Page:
A Canadian society divided by gender, two main languages, region, social class, nation, and ancestral origin relies on political parties to take its differences and broker them into a coherent approach.
In election 2019, Canada is characterized by divisions that none of the parties are able to overcome to the satisfaction of enough voters to produce a majority government — which only Liberals or Conservatives have managed in the past.
Across Canada in this campaign, Liberals, Conservatives, and New Democrats have to contend with the Green party as well as each other. The Bloc Québécois is a renewed force in Quebec.
With only two to three percentage points of support, breakaway Conservative Maxime Bernier and his People’s Party of Canada (PPC) threaten to prevent Andrew Scheer and his Conservatives from winning some close races.
In a minority parliament, Canada has accumulated 13 years less a day experience since 1972; governments are obliged to reach across the aisle for support. Cooperation, compromise, and even joint undertakings become daily practice. While the adversarial nature of party politics remains, it is overshadowed by the government need to hold onto power through satisfying a minority partner.
The 1963-1968 minority Parliament era of the Lester Pearson Liberals and the Tommy Douglas NDP is the outstanding example of Canadian party cooperation. Medicare, the auto pact, the Canada Pension Plan, a national flag, funding for post-secondary education, student loans, and the Canadian social safety net (later shredded by Chrétien in the 1995 Reform-inspired budget) were some of its achievements.
The standard way for a Liberal or Conservative majority government to hold on to power is to draw its policy inspiration from the opposition, depriving them of reasons for people to support them.
The Jean Chrétien Liberal party took its drastic budget cuts of 1995 straight from the Preston Manning Reform party election promises. Following the close results of the second Quebec referendum, Chrétien took the Manning Plan B — the get tough on Quebec sovereignty supporters approach — and turned it into his Clarity Act legislation.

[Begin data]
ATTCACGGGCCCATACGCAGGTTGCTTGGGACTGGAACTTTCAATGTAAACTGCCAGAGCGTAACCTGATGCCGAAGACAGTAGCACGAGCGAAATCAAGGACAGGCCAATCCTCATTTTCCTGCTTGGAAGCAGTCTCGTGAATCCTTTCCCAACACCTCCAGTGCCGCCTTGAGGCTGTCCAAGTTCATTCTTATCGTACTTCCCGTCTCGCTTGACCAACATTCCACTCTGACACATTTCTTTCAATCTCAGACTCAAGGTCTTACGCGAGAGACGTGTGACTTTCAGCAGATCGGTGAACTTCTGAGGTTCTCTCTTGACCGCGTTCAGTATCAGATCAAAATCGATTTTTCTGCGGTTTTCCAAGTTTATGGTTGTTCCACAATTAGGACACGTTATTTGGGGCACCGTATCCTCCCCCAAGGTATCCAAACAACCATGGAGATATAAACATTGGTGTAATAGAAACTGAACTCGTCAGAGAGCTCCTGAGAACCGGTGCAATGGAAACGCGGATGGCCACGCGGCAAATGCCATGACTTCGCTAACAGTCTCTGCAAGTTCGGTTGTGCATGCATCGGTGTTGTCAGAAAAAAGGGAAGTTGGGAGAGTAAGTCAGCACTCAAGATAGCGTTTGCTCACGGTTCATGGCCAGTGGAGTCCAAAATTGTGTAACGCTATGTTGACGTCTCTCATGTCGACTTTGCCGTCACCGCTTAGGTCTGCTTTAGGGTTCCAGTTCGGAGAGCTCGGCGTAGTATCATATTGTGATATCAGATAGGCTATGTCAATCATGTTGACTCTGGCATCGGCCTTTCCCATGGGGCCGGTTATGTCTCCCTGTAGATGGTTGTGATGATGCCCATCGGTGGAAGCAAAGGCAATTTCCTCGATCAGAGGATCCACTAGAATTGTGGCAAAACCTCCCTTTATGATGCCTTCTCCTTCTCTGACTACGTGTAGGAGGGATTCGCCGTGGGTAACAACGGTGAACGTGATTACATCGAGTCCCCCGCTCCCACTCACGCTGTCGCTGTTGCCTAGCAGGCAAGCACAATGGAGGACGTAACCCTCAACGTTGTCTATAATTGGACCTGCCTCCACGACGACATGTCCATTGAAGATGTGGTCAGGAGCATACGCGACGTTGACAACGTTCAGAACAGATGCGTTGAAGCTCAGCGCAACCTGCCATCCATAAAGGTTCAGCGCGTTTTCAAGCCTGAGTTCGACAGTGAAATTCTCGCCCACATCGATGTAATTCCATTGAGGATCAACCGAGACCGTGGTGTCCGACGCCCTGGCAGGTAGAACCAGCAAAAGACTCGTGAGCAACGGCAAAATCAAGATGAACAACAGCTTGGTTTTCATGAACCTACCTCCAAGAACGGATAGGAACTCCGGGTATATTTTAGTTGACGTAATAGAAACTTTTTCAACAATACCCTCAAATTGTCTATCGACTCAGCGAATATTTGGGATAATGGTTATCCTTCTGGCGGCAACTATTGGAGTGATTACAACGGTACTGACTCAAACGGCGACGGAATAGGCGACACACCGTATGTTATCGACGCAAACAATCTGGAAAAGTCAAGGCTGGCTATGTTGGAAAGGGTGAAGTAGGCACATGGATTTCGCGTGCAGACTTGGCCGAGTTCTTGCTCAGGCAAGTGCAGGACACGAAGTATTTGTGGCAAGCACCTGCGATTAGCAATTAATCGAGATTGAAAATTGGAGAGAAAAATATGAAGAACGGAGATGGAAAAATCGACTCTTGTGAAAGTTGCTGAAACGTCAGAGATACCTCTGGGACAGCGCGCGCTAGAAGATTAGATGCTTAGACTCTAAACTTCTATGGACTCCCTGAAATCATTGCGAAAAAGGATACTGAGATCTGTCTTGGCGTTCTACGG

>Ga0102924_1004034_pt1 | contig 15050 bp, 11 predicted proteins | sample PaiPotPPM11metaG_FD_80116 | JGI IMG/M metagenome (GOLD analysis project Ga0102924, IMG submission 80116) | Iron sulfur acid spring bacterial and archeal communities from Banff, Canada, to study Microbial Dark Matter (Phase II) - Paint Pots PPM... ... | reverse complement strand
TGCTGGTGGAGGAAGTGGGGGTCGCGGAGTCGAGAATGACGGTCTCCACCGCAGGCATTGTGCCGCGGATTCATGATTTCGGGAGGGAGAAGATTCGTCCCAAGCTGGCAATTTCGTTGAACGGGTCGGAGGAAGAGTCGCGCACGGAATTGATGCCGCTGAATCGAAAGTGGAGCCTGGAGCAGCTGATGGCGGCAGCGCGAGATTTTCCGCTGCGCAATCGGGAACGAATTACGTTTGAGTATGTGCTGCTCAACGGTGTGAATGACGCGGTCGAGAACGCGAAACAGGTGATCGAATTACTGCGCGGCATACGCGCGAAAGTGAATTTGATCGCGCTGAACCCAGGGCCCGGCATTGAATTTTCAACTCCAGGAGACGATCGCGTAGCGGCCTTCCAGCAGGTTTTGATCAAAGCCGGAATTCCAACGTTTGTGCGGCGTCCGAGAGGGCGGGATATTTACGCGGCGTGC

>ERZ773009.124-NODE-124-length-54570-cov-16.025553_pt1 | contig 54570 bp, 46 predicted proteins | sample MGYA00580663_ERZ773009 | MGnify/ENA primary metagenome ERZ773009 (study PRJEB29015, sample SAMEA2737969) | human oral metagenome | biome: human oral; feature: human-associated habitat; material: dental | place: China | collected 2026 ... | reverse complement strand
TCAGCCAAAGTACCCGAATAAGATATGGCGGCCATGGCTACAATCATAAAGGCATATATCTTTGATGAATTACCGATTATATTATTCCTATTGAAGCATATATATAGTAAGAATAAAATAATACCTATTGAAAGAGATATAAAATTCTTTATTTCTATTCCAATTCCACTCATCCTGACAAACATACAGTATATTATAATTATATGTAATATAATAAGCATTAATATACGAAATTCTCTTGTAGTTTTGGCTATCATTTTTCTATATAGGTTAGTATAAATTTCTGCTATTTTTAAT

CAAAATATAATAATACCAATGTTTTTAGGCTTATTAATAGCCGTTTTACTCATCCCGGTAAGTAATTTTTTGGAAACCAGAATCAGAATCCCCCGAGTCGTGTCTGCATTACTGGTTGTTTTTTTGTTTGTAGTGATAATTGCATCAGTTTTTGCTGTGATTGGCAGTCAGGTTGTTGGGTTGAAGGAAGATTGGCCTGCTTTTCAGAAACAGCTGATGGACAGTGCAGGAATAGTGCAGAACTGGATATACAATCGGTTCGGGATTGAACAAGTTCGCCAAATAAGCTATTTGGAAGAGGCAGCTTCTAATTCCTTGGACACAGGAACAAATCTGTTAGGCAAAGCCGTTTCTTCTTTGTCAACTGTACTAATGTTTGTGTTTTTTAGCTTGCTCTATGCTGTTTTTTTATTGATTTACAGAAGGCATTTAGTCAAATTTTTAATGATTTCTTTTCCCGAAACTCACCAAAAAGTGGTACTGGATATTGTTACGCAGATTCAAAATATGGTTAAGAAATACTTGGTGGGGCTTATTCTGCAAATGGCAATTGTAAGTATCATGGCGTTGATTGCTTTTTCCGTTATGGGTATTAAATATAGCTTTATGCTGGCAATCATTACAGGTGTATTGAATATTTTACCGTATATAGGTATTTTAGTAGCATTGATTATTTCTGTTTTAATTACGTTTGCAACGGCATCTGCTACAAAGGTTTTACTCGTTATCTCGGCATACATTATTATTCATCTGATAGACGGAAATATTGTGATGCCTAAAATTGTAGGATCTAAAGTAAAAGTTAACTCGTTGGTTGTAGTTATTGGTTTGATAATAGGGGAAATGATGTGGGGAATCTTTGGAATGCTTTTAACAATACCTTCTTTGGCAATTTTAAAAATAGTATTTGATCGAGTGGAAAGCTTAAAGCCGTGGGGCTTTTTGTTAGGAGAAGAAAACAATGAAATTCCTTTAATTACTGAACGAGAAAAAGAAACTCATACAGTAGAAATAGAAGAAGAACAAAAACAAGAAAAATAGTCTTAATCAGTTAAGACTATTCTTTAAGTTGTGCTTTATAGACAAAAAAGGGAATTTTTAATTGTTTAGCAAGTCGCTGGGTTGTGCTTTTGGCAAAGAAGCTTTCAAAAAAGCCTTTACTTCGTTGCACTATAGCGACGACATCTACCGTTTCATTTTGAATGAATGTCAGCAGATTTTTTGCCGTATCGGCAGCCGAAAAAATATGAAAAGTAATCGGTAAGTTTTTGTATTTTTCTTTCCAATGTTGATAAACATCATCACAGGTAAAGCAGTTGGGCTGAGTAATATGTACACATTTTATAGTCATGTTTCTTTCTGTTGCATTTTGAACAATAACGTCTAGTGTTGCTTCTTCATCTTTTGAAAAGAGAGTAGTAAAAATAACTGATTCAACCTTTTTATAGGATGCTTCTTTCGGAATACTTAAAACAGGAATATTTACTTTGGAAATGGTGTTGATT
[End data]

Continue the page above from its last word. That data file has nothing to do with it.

Confronted by the NDP as official opposition, the Harper majority of 2011 held tight to strict party ideology and worked to fire up the party base.
In the 2015 election, while the NDP had come out for the balanced-budget approach advocated by the Harper Conservatives from the government benches, the Liberals announced a traditional NDP policy of spending on government infrastructure.
Pledging to go into deficit to invest in the future and counting on Canadians being tired of decades of government austerity, the Liberals went from third place and 36 seats to government and 184 seats — a jaw-dropping gain of 148 MPs.
In 2019, breaking the cycle of Liberal-Conservative government — an objective of Jagmeet Singh and the New Democrats — starts with the NDP winning enough seats to play a key role in a minority Parliament.
In the last days before October 21, the Liberals are talking about a “strategic” vote — meaning a vote for them — in order not to elect a Conservative and to keep the NDP, Bloc, and Greens from having voting sway in a minority Parliament.
This may be a Liberal strategy, but for a voter mulling it over, such a vote is a tactic not a strategy, adopted to defeat a party you reject. It means setting aside your first choice in the hopes that your second choice will turn out to be an efficient vote: one that elects a candidate other than the one you fear the most.
What puts parties other than the Conservatives and PPC on the same page is the conviction that Canada must step up on climate.
The Greens have it right. A voting parliamentary coalition — with a wartime-style multi-party cabinet — is politically necessary to tackle the transition to a green economy.
The Conservatives have pledged to scrap infrastructure projects already underway when what is needed is to break with the small-government era that has government (all three levels) share of spending on goods and services as equal to only one-fifth of GDP — no more than in 1970.
A serious plan for the environment would have government spending on education, health care, housing, transportation and electrical power generation accounting for one-third of the production of goods and services, as in Sweden, which as a result is on track for zero carbon emissions by 2045.
The minority parties — the NDP, Bloc and Greens — must take the lead to make it happen in Canada.
Duncan Cameron is president emeritus of rabble.ca and writes a weekly column on politics and current affairs.
Image: Jagmeet Singh/Facebook